I don’t trust tap water anymore. I haven’t for a very long time. Ever since losing my sense of smell, it seems other ones have been heightened. And it’s like I can taste what’s wrong with the water. There’s clearly something in it, at least in New York City. And this city used to boast the best water in the country. Not anymore. It’s chlorinated. I can taste it. I can smell it too, even if I can’t smell anything else. There’s clearly something in it, and it doesn’t seem to be getting any better. And I worry people think I’m a snob when I go out to eat because I always, always, always ask for sparkling water. I feel the disdain from the wait staff when I ask for it. But I just can’t with tap water anymore. And other people notice it too.
Last year, I was in New Jersey for my great aunt’s 90th birthday. We all went out for a lunch at a restaurant in my home town. I got my standard Pellegrino while everyone else got tap water. I swear I could smell the chlorine from a mile away. And all the other glasses just looked off. Yellow-tinted. I said nothing. But then they started commenting on it, about how the tap water didn’t taste good, and tasted like a pool. I offered my giant bottle of seltzer but they declined. So I let them have at it. What good would my snobbishness do? People make their own choices on what they ingest, but perhaps it’s time to become awash in exactly what’s inside.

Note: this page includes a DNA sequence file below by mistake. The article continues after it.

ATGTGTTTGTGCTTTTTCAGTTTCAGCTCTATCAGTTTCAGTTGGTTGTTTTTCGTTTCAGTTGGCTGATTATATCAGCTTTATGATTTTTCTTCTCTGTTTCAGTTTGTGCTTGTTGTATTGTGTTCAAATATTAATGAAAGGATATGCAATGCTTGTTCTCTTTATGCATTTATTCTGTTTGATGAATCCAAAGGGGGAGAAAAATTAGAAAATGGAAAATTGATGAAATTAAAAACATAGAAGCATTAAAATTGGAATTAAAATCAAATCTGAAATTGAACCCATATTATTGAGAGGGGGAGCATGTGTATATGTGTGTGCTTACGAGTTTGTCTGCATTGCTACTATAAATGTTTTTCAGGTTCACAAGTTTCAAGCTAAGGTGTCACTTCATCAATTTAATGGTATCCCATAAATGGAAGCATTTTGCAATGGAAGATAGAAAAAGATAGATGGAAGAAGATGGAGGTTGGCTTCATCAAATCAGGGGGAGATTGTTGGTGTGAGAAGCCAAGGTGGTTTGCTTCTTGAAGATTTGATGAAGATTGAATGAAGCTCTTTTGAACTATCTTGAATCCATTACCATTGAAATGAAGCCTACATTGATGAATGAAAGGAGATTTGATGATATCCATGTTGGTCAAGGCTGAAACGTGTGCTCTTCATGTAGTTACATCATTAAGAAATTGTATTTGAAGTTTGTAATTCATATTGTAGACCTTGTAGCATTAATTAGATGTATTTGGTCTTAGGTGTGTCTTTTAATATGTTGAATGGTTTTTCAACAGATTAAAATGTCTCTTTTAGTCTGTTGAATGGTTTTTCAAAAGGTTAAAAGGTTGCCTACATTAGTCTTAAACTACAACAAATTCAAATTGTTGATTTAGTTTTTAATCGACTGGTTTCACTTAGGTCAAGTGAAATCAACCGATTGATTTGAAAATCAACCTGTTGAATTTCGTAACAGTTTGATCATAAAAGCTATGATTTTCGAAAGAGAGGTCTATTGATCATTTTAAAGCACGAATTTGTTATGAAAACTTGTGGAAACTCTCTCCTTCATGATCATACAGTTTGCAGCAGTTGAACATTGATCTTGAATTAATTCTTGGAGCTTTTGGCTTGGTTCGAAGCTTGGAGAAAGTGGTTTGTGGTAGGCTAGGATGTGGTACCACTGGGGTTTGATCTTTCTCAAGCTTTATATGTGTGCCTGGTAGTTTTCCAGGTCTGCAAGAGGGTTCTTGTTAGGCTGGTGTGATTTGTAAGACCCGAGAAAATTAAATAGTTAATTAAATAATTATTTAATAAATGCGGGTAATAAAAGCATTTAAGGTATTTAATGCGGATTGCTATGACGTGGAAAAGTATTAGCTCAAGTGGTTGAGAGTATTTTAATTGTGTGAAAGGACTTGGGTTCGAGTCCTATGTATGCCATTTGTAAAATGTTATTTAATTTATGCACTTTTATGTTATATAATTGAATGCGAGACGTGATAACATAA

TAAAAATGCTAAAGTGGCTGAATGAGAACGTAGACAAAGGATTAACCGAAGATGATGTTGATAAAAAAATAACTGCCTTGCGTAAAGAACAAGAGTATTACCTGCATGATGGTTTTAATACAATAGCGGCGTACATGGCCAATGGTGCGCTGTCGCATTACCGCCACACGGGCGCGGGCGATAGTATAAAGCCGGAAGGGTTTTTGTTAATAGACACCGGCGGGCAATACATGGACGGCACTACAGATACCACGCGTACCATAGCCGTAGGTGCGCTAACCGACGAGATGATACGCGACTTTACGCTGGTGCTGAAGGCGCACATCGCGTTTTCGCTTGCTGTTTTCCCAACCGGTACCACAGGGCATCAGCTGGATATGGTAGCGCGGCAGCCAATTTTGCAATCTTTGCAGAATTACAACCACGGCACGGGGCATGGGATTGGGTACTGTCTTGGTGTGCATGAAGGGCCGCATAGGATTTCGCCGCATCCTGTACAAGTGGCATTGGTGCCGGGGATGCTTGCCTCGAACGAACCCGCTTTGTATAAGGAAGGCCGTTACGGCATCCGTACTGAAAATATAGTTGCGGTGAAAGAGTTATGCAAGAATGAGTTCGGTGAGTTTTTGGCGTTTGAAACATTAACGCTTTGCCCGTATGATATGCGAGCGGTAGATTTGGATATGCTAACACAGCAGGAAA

Whatever’s in the water, whatever’s in our food products, I just need to be aware of it. I don’t want to blindly eat things anymore just because they taste good. I have to check ingredients and make sure I’m putting the right things in my body. And water is the most important of them all. I can suggest to you to invest in filters for your drinking water, and even your showerheads. Because something’s not right about it. I’m just thankful there’s ways to fight back against whatever they’re trying to pour down our throats.
Maybe one day the water will be as clean and clear as it was in New Hampshire, and they’ll stop trying to poison us slowly. Clean water is a human right. Don’t we deserve the clearest flow of all?